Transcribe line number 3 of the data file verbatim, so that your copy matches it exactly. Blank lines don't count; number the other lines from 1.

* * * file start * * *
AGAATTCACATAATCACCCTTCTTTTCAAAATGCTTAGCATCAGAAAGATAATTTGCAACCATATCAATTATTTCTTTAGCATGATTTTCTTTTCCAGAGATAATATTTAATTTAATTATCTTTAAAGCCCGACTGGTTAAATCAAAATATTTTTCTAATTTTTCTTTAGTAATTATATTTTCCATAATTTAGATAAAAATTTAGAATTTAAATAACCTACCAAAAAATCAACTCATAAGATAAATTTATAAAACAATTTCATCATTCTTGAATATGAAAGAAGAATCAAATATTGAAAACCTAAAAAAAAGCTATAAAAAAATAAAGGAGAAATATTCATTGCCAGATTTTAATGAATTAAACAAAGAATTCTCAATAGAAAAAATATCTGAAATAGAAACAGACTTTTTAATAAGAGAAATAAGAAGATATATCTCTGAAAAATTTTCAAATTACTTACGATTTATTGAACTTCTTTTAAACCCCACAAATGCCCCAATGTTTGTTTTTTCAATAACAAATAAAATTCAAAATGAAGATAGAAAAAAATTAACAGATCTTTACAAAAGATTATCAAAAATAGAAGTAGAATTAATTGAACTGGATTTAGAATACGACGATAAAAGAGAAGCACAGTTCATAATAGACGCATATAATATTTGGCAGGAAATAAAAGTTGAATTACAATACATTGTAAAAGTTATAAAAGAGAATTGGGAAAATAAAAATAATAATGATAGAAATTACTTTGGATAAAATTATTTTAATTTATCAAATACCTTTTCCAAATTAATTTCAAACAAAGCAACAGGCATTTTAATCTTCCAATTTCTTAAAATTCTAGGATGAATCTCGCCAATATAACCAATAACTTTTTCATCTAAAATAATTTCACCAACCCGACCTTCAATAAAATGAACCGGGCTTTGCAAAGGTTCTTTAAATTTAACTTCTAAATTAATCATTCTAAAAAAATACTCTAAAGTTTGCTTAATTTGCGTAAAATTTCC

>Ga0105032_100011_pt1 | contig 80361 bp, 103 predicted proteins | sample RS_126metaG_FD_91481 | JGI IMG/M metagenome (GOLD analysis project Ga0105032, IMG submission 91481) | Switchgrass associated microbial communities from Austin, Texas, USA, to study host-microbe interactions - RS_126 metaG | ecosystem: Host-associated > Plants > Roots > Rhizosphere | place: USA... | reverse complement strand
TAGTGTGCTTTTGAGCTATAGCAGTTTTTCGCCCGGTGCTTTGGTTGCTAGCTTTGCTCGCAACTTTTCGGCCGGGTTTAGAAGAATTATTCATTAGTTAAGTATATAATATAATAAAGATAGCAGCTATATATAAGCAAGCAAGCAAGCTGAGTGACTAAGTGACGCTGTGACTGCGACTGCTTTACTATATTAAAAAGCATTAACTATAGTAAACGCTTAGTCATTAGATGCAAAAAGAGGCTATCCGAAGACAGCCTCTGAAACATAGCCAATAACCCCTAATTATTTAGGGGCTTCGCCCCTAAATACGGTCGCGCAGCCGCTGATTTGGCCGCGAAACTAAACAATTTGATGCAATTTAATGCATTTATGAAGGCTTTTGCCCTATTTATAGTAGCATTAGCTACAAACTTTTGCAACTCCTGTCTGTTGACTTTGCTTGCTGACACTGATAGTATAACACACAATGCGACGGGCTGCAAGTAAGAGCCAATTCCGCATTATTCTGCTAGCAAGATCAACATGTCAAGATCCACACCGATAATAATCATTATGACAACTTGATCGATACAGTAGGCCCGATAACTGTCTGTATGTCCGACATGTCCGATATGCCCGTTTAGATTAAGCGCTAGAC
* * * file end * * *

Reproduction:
TAGTGTGCTTTTGAGCTATAGCAGTTTTTCGCCCGGTGCTTTGGTTGCTAGCTTTGCTCGCAACTTTTCGGCCGGGTTTAGAAGAATTATTCATTAGTTAAGTATATAATATAATAAAGATAGCAGCTATATATAAGCAAGCAAGCAAGCTGAGTGACTAAGTGACGCTGTGACTGCGACTGCTTTACTATATTAAAAAGCATTAACTATAGTAAACGCTTAGTCATTAGATGCAAAAAGAGGCTATCCGAAGACAGCCTCTGAAACATAGCCAATAACCCCTAATTATTTAGGGGCTTCGCCCCTAAATACGGTCGCGCAGCCGCTGATTTGGCCGCGAAACTAAACAATTTGATGCAATTTAATGCATTTATGAAGGCTTTTGCCCTATTTATAGTAGCATTAGCTACAAACTTTTGCAACTCCTGTCTGTTGACTTTGCTTGCTGACACTGATAGTATAACACACAATGCGACGGGCTGCAAGTAAGAGCCAATTCCGCATTATTCTGCTAGCAAGATCAACATGTCAAGATCCACACCGATAATAATCATTATGACAACTTGATCGATACAGTAGGCCCGATAACTGTCTGTATGTCCGACATGTCCGATATGCCCGTTTAGATTAAGCGCTAGAC